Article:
Excuse the hockey term, but you can once again credit Canada with the assist. You see, the Hokies once had another Quebecer, Francis Huot, who played for Tech from 2000-03. Huot loved his time in Blacksburg, and he just so happened to be great friends with a young player from Quebec named Sebastien Jacques. For those who follow Tech tennis, you might recognize Jacques as the Hokies’ current No. 4/5 singles player and Re’s doubles partner. Thompson was tipped off on Jacques by Huot, and low and behold, Jacques happened to be good buddies with Re.

“Francis really helped to steer Sebastien here,” Thompson said. “They were best friends back home and they trained with the same coaches. Francis also knew Yoann a little bit, but he knew that Sebastien knew Yoann really well. That helped us a lot.”

It ended up being a 2-for-1 deal for Thompson and the Hokies, as Re and Jacques both committed to Blacksburg and currently team up as the Hokies’ top doubles duo. But it’s in singles where Re has really made his mark in 2009.

“I think Yoann has always known that he could play at the top of our lineup,” Thompson said of his two-time ACC player of the week honoree. “It just took a little bit of confidence and believing in himself. He’s played all around the world and he’s very experienced. It was just a matter of getting the opportunity, and he certainly took it and ran with it.”

The opportunity came on Feb. 1 at top-ranked Ohio State, when Re, who played as Tech’s No. 3 in 2008 and began the 2009 season at No. 2 behind Nicolas Delgado de Robles, pulled off a huge upset. He toppled the nation’s sixth-ranked player by a score of 6-2, 6-4, prompting Thompson to move him into Delgado de Robles’s No. 1 spot in the lineup. He responded by ripping off 11 consecutive wins, including another upset of a top-10 player.

Though Re admitted that his fast start surprised him – and he knows that his No. 1 spot could be handed back to Delgado de Robles at any time if he falters – Thompson wasn’t quite as surprised.

“[Yoann] works hard, he’s quiet and he comes from great parents who have taught him good values,” Thompson said. “He looks at things the right way and he’s mature beyond his years. He wasn’t the typical 18- or 19-year-old freshman who was more interested in going to parties. He looks at things with mature eyes and he treats everything very professionally.”

Re indeed plays like a professional, and as a rare left-handed player, he said he’s constantly trying to use that to his advantage. He takes pride in his serve, which curves the opposite way of the normal right-hander’s, and he said he always tries to send his strong forehand to the weaker backhand of his opponent. With a path to stardom as unique as his, it’s fitting that his game should be unique as well.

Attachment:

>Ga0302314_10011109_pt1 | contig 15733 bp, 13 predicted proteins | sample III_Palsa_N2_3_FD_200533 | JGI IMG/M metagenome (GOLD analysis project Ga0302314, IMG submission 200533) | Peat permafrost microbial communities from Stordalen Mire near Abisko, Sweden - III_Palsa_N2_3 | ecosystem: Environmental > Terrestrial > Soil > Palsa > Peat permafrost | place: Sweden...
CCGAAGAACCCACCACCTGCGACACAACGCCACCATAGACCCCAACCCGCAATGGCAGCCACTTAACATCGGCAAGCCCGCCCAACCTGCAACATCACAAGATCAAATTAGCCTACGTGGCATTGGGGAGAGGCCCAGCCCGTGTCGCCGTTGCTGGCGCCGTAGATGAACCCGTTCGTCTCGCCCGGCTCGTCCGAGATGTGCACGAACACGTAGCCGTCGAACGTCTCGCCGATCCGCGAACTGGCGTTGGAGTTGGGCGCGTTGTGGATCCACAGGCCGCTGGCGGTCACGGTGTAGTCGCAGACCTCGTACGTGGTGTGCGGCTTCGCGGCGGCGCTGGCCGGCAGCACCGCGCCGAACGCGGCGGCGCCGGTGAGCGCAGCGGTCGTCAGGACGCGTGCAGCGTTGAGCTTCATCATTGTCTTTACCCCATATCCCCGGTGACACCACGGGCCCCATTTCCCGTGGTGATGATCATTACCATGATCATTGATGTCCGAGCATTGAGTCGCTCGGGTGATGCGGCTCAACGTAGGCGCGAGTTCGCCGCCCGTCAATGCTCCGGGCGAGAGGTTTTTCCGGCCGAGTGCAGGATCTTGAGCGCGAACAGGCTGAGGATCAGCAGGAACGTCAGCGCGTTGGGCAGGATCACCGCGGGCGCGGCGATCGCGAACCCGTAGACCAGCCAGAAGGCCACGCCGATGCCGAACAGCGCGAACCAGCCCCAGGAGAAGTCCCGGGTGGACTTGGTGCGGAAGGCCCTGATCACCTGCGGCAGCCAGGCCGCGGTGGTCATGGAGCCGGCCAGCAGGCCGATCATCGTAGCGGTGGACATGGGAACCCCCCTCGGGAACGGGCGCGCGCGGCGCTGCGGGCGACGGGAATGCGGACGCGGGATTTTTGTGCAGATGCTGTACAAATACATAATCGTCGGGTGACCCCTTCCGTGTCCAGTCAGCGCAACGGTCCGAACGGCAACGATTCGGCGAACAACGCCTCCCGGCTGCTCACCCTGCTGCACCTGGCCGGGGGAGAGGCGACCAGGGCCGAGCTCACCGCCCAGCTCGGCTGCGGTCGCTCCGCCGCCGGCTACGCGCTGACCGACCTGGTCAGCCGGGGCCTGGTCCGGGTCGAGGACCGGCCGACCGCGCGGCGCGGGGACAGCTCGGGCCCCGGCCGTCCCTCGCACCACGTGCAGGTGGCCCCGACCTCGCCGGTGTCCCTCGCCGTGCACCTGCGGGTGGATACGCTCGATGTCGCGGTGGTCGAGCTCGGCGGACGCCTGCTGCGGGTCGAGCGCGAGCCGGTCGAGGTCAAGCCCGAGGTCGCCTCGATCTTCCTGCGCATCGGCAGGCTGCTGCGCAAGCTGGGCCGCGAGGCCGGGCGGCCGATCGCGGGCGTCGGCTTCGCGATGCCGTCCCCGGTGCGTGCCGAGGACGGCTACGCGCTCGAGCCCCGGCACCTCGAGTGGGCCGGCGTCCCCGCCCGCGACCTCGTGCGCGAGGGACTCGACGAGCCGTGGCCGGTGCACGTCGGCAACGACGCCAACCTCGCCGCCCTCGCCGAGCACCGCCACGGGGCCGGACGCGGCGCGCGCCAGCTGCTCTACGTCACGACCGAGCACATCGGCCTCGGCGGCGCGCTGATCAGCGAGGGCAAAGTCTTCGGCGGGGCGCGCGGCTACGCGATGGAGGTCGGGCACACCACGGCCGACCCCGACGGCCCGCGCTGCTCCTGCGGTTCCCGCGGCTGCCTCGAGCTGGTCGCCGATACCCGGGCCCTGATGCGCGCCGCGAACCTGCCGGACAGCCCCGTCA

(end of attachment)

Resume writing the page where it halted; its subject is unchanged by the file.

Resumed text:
“It’s just a little trickier to play a lefty,” Thompson said. “They seem to put a different spin on the ball. It’s just like in basketball when a guy goes up to shoot with his left hand, but the defender is so used to reaching to the right side to block the shot. It’s the same way. It’s a big advantage.”

As you can see, there are many things to which Re’s success can be attributed. Is it because he’s left-handed? Is it due to his Canadian connections allowing him to fall into the right place at Virginia Tech? Or is it because his time in France allowed him to play more tennis than the average North American? Heck, you could argue it was because too many children in Quebec opted to play hockey, prompting Re to head to France in the first place.

Whatever the answer, one thing’s for sure. In Re’s case, it couldn’t have flowed together any better.

Getting to know … Yoann Re Born: 10/2/88 in Pointe-Claire, Quebec, Canada
Parents: Humbert Re and Martine Blumstein
Siblings: Only child
Nickname: Yo
Other sports played growing up: Soccer
No hockey?: “I liked the Montreal Canadiens, but I never played hockey.”
Favorite tennis pro: Rafael Nadal. “I like his game and how he acts. He is really humble and he never gets mad on the court. When he was my age, he had already won a Grand Slam!”
Major: Finance
Favorite course: Introduction to Finance
Toughest course: Concepts and Skills in Finance
Roommates: Teammates Sebastien Jacques, Pedro Graber and Corrado Degl’ Incerti Tocci
Car you drive: Saturn
Favorite food: Pasta carbonara
Favorite music: Pop music
Last movie seen: He’s Just Not That Into You. “It’s a good one for a date.”
Who’s the lucky lady?: “Haha! I’m working on one.”
One thing people don’t know about you: “I’ve written two books – fantastical, Harry Potter-style novels. I just do it for fun in my free time in the summer.